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Digital Readiness


How Facebook Live cookery sessions are putting one business on the map

Regan Anderton, founder of The Cooking Shed
Regan Anderton started live cook-alongs to overcome coronavirus restrictions

Regan Anderton, founder of family firm The Cooking Shed, ran a cookery session on Facebook Live – and the world was watching.

In the four years since The Cooking Shed was started in the back garden of husband and wife team Regan and Robert Anderton’s house in Kent, the business has carved out a niche in the fast-growing cookery class market, where it has been a hit with adults and children alike.

Alongside this, there have been private dining events and supper nights, but then coronavirus struck and the face-to-face nature of the Andertons’ work spelled potential disaster. “We are location-based, and everything had to change to create some sort of income,” said Regan. “So I started to do some live cook-alongs.”

These were broadcast – for free – on Facebook to test the water, and were an instant hit. One demonstration was watched by more than 8,000 people. “The Facebook Live videos were initially done to help the people who would normally come along to our after-school cookery classes each week,” explained Regan, “but we also had a mass of interest from people who weren’t our customers as well.”

Among them was one of the world’s biggest tech companies, who asked Regan to host a live lunchtime session with one of their teams. “All of the team members logged on and they all cooked a tomato soup and some bread rolls together,” said Regan, “and then they sat down and ate it. We probably wouldn’t have ever got on the radar of a company that big before all this.”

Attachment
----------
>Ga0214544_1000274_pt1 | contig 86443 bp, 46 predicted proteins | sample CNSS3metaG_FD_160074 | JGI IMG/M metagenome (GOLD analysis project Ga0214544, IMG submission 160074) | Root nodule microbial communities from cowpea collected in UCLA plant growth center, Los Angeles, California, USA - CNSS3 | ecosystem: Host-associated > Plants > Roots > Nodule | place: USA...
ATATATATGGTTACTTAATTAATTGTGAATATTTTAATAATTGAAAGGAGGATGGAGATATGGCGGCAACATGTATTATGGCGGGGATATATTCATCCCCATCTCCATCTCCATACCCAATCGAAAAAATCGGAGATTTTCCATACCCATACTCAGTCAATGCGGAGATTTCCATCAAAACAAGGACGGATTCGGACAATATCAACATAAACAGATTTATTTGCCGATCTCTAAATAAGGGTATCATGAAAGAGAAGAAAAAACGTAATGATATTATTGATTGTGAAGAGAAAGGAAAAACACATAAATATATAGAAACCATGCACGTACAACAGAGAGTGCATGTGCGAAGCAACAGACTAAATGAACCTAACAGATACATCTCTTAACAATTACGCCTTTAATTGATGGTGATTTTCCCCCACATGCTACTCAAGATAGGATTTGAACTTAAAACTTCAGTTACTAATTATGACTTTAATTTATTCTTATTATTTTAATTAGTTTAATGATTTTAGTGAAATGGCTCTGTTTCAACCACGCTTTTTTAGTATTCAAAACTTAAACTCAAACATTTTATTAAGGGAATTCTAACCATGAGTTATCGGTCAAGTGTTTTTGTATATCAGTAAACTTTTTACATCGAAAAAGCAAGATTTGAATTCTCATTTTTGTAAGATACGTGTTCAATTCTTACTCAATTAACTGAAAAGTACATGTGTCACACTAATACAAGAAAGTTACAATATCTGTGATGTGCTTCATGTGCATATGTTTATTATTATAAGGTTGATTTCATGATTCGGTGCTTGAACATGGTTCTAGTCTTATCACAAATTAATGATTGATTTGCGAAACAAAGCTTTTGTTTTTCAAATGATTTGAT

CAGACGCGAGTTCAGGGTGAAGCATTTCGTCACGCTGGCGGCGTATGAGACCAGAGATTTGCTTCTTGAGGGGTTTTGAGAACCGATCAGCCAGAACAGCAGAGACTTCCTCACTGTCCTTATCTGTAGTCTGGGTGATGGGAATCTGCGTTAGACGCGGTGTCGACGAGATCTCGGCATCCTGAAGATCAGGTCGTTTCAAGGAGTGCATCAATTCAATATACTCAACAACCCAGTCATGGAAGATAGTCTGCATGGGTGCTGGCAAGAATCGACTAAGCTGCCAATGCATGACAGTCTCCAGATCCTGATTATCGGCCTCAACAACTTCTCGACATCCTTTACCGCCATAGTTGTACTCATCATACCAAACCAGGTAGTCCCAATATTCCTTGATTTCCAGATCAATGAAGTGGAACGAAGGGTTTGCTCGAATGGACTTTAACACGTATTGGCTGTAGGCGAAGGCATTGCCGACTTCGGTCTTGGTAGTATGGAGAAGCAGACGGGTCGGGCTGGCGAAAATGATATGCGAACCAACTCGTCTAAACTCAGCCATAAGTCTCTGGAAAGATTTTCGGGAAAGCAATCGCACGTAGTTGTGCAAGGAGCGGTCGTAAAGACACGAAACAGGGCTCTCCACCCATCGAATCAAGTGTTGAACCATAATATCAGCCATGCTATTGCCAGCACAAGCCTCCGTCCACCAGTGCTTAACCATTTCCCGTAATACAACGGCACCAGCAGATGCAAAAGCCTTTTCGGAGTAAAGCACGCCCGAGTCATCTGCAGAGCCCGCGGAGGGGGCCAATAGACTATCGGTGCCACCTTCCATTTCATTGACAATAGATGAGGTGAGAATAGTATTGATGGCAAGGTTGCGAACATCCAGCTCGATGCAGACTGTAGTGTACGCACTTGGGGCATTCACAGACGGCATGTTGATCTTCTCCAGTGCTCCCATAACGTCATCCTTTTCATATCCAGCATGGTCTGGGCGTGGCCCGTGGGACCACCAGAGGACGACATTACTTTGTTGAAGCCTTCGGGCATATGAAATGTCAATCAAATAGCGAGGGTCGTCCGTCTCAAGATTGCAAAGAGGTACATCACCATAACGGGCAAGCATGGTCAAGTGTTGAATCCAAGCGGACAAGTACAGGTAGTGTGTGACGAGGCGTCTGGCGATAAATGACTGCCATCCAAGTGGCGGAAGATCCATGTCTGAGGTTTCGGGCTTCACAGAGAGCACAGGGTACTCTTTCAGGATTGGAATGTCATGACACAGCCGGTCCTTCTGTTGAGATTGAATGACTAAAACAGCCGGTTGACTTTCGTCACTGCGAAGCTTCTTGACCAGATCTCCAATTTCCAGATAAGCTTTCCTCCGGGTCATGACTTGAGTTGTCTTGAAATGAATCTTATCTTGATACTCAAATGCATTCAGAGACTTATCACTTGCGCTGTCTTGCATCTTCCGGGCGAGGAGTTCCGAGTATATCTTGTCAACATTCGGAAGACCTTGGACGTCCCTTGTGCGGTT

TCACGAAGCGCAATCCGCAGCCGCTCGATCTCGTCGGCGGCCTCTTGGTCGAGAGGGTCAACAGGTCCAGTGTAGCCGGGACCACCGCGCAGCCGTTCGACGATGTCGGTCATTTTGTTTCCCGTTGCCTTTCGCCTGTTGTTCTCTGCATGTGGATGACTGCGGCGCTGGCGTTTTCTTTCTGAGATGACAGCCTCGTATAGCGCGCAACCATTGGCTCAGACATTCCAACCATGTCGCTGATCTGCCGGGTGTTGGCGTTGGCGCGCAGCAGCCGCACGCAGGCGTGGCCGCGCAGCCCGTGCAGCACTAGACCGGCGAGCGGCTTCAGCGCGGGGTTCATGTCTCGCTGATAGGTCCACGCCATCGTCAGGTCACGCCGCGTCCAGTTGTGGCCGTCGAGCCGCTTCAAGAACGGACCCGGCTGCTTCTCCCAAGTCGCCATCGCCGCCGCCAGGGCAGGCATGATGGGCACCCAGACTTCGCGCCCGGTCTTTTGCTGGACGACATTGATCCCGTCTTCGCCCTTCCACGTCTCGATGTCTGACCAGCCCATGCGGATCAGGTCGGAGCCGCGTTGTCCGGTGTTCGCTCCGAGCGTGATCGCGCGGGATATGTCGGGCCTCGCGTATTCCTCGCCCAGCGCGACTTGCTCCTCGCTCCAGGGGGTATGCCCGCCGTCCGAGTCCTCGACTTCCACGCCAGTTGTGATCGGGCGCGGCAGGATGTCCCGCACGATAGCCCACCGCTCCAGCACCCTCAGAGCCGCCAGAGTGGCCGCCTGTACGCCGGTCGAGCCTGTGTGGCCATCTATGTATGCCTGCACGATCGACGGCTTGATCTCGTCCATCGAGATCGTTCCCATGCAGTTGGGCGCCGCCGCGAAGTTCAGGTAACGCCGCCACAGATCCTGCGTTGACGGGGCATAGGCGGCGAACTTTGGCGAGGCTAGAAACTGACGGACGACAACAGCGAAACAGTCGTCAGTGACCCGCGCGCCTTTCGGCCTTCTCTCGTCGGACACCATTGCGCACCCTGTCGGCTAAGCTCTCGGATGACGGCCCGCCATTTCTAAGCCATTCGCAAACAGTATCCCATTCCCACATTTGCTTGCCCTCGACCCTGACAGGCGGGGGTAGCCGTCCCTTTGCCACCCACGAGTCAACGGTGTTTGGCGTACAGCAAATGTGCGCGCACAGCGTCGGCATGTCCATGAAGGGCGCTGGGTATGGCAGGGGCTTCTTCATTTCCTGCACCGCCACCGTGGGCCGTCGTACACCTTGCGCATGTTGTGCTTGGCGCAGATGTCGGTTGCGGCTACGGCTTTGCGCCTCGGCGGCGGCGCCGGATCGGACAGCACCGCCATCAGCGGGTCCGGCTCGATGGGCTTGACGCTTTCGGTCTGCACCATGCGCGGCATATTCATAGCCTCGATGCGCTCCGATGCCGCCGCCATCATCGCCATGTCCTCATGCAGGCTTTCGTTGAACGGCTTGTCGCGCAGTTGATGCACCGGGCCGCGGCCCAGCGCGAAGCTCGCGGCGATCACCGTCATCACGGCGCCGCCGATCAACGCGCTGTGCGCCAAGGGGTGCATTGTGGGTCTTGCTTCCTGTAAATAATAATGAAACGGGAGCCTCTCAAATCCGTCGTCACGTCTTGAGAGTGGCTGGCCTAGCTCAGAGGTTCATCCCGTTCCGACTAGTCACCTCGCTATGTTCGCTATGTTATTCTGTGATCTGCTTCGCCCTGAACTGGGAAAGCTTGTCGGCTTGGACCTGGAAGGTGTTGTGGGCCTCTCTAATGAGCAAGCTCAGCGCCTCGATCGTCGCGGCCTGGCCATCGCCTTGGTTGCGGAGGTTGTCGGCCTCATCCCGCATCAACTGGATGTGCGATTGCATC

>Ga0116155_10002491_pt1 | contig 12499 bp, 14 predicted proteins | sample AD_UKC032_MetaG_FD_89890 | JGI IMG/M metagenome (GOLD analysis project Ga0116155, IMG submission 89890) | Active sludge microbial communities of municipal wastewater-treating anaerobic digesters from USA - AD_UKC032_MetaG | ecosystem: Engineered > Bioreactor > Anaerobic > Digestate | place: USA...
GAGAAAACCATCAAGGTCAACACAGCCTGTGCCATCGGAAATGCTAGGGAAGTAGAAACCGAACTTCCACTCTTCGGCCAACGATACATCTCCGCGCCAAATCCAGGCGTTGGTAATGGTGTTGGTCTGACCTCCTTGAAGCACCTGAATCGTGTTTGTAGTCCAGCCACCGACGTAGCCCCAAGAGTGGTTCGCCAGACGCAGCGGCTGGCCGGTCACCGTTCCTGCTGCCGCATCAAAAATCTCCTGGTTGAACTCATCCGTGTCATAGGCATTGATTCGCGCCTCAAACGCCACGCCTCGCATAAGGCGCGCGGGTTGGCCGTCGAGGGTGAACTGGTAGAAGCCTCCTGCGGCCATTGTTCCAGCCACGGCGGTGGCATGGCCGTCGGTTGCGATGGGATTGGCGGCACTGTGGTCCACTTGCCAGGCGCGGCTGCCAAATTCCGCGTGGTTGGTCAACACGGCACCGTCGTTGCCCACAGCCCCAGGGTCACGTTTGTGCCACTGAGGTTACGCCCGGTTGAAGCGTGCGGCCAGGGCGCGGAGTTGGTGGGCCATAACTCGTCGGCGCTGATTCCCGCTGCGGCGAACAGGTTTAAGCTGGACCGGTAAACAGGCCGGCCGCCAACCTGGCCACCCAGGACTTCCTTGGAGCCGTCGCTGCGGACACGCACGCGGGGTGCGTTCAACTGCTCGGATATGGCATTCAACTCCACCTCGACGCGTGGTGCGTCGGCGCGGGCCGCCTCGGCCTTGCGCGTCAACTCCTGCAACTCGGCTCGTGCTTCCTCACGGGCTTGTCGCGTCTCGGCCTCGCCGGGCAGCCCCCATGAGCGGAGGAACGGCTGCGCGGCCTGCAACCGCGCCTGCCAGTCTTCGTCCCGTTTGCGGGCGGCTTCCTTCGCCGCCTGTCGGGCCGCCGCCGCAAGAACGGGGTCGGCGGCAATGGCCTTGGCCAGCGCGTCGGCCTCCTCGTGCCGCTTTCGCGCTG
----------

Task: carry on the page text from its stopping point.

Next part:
Existing orders being met

The Andertons are working flat-out to make good on existing bookings, too: a face-to-face class for Mencap Young Carers, for example, is rapidly being re-designed so that participants can take part at home, and numerous other clients are being offered a similar service.

More could follow, hopes Regan. “Obviously, a lot of children are now being tutored at home and parents are desperately looking for things to keep them entertained,” she said. “I’m hoping we can start to do more kids’ classes in secure, closed, online groups.”

On top of this, Regan has been working with the Women’s Institute on a voluntary basis. A significant number the organisation’s members are in their 70s and are facing up to several months of self-isolation. “The WI wanted to find a way to deliver some of the activities that they would normally do, so we did a couple of online classes the other night and it was brilliant exposure for us,” said Regan. “A lot of the local women might want to come to some Cooking Shed classes when this is all over.”

The power of good communications

Regan’s new business goals are assisted, in part, by good comms: she has a well-maintained email list which she has been making the most of, and Twitter, Facebook Live and Instagram are all playing a key part, too. These channels, she says, are a great way for businesses to get their message across.

“I think what businesses should be doing right now is to think how they can deliver engagement to their customers,” Regan said. “They should use what’s happening as a time to try and inspire people.”

Don’t think, ‘Profit first,’ she says. “It’s got to come back to how you can help people. If you can do that, then the money side of it will hopefully follow,” she said.

Top three coronavirus tips from Regan

  1. Don’t do it alone
    Consider how you can collaborate with other businesses to support each other and obtain a wider reach.
  2. Call your accountant
    Things have changed dramatically, so speak with them to see what support you’re entitled to now.
  3. Use social media wisely
    Try and stay positive in your posts. By all means ask your customers for support, but they’re seeing enough doom and gloom at the moment, so be a space that they want to escape to.

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